New York mayor-elect vows to rebuild trust between police, New Yorkers

Mayor-elect Eric Adams outlines goals for public safety, post-pandemic recovery.

New York mayor-elect vows to rebuild trust between police, New Yorkers

New York City Mayor-elect Eric Adams said it is imperative to rebuild trust between police officers and New Yorkers, which he said has been broken for years.

"The only way we can revive that is to be honest about that," said Adams in an interview with Anadolu Agency in Manhattan on Thursday. It is the first-ever interview with international media after his election victory.

Adams served at the New York City Police Department for 22 years. As a former police captain, the mayor-elect said he knows what it is to wear a police uniform and to wear bulletproof vests and protect children and families.

In his remarks, the mayor-elect said his priority is to work with police officers for public safety across the city.

"Number one, I'm going to have the backs of my police officers. I'm going to give them the support to do their jobs and allow them to carry out public safety aspects of keeping our city at a level of safety," said Adams.

He will tell police officers to "carry out the role of law enforcement with the nobility that it deserved".

Adams also said he would take action against "overly abusive" police officers.

During his campaign in May for the mayoral race, the mayor-elect vowed to get rid of "abusive" police officers within three months of an incident if he becomes mayor.

"We cannot allow officers who are overly abusive to stay in the police department. They will be removed and we will have a department that lives up to its name of being the finest because I believe it is the finest," he told Anadolu Agency.

Adams, a Democrat, won New York City's mayoral election on Nov. 2. The 61-year-old will take office on Jan. 1.

Recovery in post-COVID-19

Responding to a question about how to revive the city in a post-pandemic era, the mayor-elect outlined three goals for a "healthy" recovery.

"COVID-19 decimated our financial institutions," said Adams, recalling that many people are still out of work, and many small businesses are closed.

He said New York City will show resiliency while getting back to normalcy. “We want people to participate in the vaccine process and get the vaccination. The virus is a potent enemy and the vaccine is a strong counterbalance to that enemy," said the mayor-elect.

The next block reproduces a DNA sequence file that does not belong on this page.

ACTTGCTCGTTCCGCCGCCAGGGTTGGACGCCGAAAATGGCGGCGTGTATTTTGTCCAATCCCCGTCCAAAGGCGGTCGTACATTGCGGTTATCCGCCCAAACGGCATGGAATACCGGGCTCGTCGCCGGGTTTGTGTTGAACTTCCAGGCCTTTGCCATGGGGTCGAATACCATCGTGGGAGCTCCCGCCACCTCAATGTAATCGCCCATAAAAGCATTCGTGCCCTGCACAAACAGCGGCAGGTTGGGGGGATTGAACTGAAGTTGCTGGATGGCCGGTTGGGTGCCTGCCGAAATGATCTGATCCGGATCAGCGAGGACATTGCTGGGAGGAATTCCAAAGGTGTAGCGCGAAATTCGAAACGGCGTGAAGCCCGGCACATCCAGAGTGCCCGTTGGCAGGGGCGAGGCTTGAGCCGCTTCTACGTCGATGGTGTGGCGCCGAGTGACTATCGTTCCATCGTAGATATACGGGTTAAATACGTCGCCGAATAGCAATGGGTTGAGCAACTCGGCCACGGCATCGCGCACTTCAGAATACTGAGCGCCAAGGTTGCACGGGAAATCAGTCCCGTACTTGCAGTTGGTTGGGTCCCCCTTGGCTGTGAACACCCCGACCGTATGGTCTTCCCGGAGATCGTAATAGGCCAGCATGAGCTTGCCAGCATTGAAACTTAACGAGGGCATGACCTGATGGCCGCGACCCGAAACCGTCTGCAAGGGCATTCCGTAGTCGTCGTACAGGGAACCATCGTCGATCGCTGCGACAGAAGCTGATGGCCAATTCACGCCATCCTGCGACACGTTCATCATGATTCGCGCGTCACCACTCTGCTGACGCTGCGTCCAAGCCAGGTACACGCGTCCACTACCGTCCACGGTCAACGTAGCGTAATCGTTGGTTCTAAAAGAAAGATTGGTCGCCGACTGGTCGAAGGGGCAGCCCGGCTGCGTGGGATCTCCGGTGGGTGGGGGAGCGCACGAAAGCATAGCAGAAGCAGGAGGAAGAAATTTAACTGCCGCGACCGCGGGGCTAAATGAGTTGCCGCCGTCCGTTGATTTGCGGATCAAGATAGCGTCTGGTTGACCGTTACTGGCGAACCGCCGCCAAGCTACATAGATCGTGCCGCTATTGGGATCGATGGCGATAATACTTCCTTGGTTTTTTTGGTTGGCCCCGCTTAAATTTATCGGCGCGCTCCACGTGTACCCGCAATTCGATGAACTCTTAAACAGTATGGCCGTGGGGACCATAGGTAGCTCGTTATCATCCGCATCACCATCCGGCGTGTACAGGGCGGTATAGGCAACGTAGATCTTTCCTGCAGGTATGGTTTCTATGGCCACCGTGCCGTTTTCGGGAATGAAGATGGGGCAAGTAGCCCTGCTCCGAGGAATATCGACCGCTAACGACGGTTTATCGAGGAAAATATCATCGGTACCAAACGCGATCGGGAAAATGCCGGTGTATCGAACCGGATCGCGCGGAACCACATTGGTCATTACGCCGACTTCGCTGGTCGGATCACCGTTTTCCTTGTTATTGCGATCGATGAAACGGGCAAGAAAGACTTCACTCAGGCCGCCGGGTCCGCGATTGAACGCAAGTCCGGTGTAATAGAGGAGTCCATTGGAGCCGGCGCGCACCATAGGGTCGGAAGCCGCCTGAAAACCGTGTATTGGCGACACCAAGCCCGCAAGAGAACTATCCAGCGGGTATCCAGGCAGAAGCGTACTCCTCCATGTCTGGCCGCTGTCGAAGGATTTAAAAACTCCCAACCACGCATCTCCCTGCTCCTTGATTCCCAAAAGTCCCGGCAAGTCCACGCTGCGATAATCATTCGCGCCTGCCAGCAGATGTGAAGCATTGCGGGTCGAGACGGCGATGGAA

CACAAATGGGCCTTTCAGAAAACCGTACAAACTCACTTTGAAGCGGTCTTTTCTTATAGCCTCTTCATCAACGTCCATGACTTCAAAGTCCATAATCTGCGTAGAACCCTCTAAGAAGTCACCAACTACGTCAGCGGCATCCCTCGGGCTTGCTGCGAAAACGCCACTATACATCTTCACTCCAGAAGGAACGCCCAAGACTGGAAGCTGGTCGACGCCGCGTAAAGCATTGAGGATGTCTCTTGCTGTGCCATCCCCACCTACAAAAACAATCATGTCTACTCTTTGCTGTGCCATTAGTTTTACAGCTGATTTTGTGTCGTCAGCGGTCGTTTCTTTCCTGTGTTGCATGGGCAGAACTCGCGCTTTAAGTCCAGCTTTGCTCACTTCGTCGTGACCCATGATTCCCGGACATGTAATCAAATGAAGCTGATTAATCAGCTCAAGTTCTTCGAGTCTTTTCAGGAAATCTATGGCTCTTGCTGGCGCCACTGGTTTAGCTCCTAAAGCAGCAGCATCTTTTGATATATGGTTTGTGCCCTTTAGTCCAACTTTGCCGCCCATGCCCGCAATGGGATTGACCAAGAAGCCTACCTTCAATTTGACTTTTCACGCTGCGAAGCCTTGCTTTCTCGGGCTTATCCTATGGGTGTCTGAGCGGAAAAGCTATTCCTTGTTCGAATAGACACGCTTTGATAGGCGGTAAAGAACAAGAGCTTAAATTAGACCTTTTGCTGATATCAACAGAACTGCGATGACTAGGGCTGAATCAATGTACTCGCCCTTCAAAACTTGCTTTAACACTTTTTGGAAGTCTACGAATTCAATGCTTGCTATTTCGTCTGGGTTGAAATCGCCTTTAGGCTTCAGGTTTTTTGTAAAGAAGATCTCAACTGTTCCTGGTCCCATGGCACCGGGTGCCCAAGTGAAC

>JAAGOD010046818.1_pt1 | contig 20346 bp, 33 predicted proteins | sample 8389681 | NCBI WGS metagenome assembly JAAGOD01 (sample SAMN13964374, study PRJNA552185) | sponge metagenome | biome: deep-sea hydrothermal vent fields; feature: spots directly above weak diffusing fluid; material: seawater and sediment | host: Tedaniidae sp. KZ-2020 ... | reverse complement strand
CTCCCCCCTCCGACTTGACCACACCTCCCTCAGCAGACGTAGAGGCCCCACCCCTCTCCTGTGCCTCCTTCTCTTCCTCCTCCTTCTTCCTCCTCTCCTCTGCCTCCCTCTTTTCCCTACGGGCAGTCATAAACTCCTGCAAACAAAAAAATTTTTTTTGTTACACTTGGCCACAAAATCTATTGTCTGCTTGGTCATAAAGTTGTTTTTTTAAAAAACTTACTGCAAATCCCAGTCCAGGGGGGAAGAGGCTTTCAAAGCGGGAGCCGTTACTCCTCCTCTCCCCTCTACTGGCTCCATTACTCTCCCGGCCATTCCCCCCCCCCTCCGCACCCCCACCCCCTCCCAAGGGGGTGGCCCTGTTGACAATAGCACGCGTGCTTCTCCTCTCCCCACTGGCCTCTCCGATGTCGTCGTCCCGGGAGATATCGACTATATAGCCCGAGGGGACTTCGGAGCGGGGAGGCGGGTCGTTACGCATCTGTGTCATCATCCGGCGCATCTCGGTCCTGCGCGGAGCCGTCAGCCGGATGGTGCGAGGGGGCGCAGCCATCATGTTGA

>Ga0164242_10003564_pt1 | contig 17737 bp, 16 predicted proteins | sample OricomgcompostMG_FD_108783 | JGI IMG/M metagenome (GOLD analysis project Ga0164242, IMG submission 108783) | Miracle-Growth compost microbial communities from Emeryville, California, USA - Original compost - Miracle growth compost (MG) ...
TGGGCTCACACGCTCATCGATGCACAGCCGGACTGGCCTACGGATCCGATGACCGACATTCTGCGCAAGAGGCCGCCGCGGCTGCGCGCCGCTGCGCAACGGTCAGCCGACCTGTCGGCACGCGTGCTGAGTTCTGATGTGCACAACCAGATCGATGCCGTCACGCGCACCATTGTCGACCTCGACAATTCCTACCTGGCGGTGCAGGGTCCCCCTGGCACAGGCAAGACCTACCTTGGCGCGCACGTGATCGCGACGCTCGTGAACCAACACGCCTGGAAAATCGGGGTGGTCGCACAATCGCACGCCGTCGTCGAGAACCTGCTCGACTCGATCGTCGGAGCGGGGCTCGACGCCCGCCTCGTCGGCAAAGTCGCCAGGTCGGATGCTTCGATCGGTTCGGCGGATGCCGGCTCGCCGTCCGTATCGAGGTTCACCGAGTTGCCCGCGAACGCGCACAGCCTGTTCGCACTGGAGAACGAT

"Second, we need to get employees back into office spaces," he said. "And then lastly, we must be safe. The prerequisite to the prosperity of our city is public safety."

"So we want to make sure that the city continues to be a safe city so that people can come here to raise healthy children and families," he added.

New York City was once the epicenter of the pandemic and now the city is reopening. Currently, it has 1.1 million reported cases and is a very high risk for unvaccinated people, according to New York Times.

'Friend of Turkish people'

The mayor-elect also spoke about the Turkish American community in the city, calling them "great contributors to our economy".

"I'm a friend of the Turkish people here and abroad. I have a large Turkish population that lives in Brooklyn, probably one of the largest in our country," said Adams.

"We are going to put together delegations that would involve business leaders to look at how to do business here in New York and how we can do business in Turkey," he added.

In terms of cross-cultural relationships, the mayor-elect said he will ask young Americans to visit places like Istanbul and Cappadocia, and other places in Turkey "as we bring young Turkish students here to New York to enjoy the rich culture here as well."

Adams has been in Turkey six times and said he looks forward to traveling more.

He said Turkish people "have had an excellent ability to maintain the history as well as an extremely modern city.”

"And it's that combination that draws you into understanding how Turkey has played a major role in shaping mankind and continues to do so in shaping the future," he added.

Bitcoin expansion

Adams said he is also seeking to expand Bitcoin in New York City, adding the move is a signal that the city is ready for innovations.

Adams said he was in an impoverished area of the city while talking about taking his first three paychecks in cryptocurrency. It is his first-ever interview with international media after his election victory.

"A young man came up to me and stated 'Can I also buy something in cryptocurrency?.' I smiled when I heard that. Because we hear we had a multi-billion dollar industry and young people in impoverished areas of the city were not aware of it," said the mayor-elect.

Adams, a Democrat, won New York City's mayoral election on Nov. 2. The 61-year-old will take office on Jan. 1.

Days after his election victory, the former police captain vowed to take his first three paychecks in Bitcoin as he pushes to ensure that the city remains the global financial capital.

"In New York, we always go big, so I’m going to take my first THREE paychecks in Bitcoin when I become mayor," Adams said on Twitter on Nov. 5. "NYC is going to be the center of the cryptocurrency industry and other fast-growing, innovative industries! Just wait!"

In his remarks to Anadolu Agency, Adams called on New Yorkers not to be afraid of change and science, saying innovation is not going to wait for comfort and it is going to continue to evolve.

"We must start to put things in the universe verbally so that people that are on the outskirts of our prosperity can now see what's possible. And so I look forward to expanding a blockchain and Bitcoin in our city to look at how we can properly regulate it ... to say to New York is let's not be afraid of change. Let's not be afraid of science," he added.

As the next mayor of the city, Adams said he wants to be at the forefront and lead the evolution.

Hüseyin Demir